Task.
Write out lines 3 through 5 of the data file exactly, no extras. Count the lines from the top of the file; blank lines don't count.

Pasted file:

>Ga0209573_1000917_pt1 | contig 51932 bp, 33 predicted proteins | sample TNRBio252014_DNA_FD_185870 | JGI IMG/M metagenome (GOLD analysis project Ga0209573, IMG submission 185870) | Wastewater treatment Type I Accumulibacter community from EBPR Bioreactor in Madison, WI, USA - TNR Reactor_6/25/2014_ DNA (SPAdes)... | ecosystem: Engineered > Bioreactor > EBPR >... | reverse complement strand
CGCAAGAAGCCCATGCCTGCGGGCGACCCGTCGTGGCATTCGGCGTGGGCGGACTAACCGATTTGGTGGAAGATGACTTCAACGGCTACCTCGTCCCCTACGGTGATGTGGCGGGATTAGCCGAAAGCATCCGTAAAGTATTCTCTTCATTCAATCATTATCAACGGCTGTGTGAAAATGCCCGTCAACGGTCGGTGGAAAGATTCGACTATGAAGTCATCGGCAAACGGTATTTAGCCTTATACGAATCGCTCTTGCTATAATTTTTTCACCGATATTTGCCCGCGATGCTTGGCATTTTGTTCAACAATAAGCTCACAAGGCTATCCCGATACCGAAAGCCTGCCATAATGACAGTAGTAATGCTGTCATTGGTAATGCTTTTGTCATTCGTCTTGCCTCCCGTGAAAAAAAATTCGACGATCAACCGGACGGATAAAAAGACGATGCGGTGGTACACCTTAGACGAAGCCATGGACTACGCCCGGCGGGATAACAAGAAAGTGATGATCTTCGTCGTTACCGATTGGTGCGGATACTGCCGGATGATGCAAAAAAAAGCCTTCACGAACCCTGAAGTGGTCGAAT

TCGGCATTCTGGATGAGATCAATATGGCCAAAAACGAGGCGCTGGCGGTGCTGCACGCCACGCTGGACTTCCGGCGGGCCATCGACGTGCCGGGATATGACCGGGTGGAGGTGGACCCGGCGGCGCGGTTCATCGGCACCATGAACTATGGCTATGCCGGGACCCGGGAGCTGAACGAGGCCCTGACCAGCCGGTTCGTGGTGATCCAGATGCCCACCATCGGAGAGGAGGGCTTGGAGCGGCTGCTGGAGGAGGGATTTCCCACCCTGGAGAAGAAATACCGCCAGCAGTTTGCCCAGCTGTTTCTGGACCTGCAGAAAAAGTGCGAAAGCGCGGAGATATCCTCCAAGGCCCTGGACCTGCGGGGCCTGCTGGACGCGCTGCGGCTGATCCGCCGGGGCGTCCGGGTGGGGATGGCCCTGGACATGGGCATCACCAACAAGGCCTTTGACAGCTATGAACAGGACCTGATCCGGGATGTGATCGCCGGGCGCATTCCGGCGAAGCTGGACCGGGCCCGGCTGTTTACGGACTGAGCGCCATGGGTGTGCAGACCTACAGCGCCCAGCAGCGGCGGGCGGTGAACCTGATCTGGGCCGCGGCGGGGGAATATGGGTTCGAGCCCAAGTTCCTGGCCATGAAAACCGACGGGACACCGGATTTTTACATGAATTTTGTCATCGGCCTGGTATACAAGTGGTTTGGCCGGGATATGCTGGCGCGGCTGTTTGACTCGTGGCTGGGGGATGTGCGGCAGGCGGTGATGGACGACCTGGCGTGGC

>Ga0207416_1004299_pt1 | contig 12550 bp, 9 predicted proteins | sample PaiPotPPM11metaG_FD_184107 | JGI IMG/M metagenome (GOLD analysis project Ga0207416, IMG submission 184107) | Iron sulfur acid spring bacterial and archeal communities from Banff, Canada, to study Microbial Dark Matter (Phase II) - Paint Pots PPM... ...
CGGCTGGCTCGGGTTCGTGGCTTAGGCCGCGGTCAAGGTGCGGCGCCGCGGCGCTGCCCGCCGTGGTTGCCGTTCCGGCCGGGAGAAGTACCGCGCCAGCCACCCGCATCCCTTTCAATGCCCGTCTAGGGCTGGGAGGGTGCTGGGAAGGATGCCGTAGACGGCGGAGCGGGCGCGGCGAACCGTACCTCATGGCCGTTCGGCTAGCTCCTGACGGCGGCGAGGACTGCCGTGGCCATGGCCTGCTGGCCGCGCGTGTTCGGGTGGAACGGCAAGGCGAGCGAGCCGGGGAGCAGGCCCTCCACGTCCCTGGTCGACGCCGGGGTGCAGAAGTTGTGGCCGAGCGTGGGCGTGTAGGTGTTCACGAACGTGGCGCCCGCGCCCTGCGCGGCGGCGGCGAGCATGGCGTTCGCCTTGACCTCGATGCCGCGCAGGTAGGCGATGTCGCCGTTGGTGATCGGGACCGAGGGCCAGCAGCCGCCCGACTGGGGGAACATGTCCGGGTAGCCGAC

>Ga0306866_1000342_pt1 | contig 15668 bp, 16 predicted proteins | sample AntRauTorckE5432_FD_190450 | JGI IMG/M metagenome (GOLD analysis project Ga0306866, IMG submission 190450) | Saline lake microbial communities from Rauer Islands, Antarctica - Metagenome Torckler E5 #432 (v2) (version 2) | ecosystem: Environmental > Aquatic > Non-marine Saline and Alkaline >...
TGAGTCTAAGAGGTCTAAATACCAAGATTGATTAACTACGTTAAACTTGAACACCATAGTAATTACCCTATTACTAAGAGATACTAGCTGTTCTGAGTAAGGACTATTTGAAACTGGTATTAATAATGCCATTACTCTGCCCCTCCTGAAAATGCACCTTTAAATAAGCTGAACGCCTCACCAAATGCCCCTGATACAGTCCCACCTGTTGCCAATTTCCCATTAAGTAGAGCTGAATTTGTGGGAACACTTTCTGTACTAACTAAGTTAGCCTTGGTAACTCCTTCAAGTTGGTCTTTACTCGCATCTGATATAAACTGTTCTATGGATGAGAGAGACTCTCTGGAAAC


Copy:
TCGGCATTCTGGATGAGATCAATATGGCCAAAAACGAGGCGCTGGCGGTGCTGCACGCCACGCTGGACTTCCGGCGGGCCATCGACGTGCCGGGATATGACCGGGTGGAGGTGGACCCGGCGGCGCGGTTCATCGGCACCATGAACTATGGCTATGCCGGGACCCGGGAGCTGAACGAGGCCCTGACCAGCCGGTTCGTGGTGATCCAGATGCCCACCATCGGAGAGGAGGGCTTGGAGCGGCTGCTGGAGGAGGGATTTCCCACCCTGGAGAAGAAATACCGCCAGCAGTTTGCCCAGCTGTTTCTGGACCTGCAGAAAAAGTGCGAAAGCGCGGAGATATCCTCCAAGGCCCTGGACCTGCGGGGCCTGCTGGACGCGCTGCGGCTGATCCGCCGGGGCGTCCGGGTGGGGATGGCCCTGGACATGGGCATCACCAACAAGGCCTTTGACAGCTATGAACAGGACCTGATCCGGGATGTGATCGCCGGGCGCATTCCGGCGAAGCTGGACCGGGCCCGGCTGTTTACGGACTGAGCGCCATGGGTGTGCAGACCTACAGCGCCCAGCAGCGGCGGGCGGTGAACCTGATCTGGGCCGCGGCGGGGGAATATGGGTTCGAGCCCAAGTTCCTGGCCATGAAAACCGACGGGACACCGGATTTTTACATGAATTTTGTCATCGGCCTGGTATACAAGTGGTTTGGCCGGGATATGCTGGCGCGGCTGTTTGACTCGTGGCTGGGGGATGTGCGGCAGGCGGTGATGGACGACCTGGCGTGGC

>Ga0207416_1004299_pt1 | contig 12550 bp, 9 predicted proteins | sample PaiPotPPM11metaG_FD_184107 | JGI IMG/M metagenome (GOLD analysis project Ga0207416, IMG submission 184107) | Iron sulfur acid spring bacterial and archeal communities from Banff, Canada, to study Microbial Dark Matter (Phase II) - Paint Pots PPM... ...
CGGCTGGCTCGGGTTCGTGGCTTAGGCCGCGGTCAAGGTGCGGCGCCGCGGCGCTGCCCGCCGTGGTTGCCGTTCCGGCCGGGAGAAGTACCGCGCCAGCCACCCGCATCCCTTTCAATGCCCGTCTAGGGCTGGGAGGGTGCTGGGAAGGATGCCGTAGACGGCGGAGCGGGCGCGGCGAACCGTACCTCATGGCCGTTCGGCTAGCTCCTGACGGCGGCGAGGACTGCCGTGGCCATGGCCTGCTGGCCGCGCGTGTTCGGGTGGAACGGCAAGGCGAGCGAGCCGGGGAGCAGGCCCTCCACGTCCCTGGTCGACGCCGGGGTGCAGAAGTTGTGGCCGAGCGTGGGCGTGTAGGTGTTCACGAACGTGGCGCCCGCGCCCTGCGCGGCGGCGGCGAGCATGGCGTTCGCCTTGACCTCGATGCCGCGCAGGTAGGCGATGTCGCCGTTGGTGATCGGGACCGAGGGCCAGCAGCCGCCCGACTGGGGGAACATGTCCGGGTAGCCGAC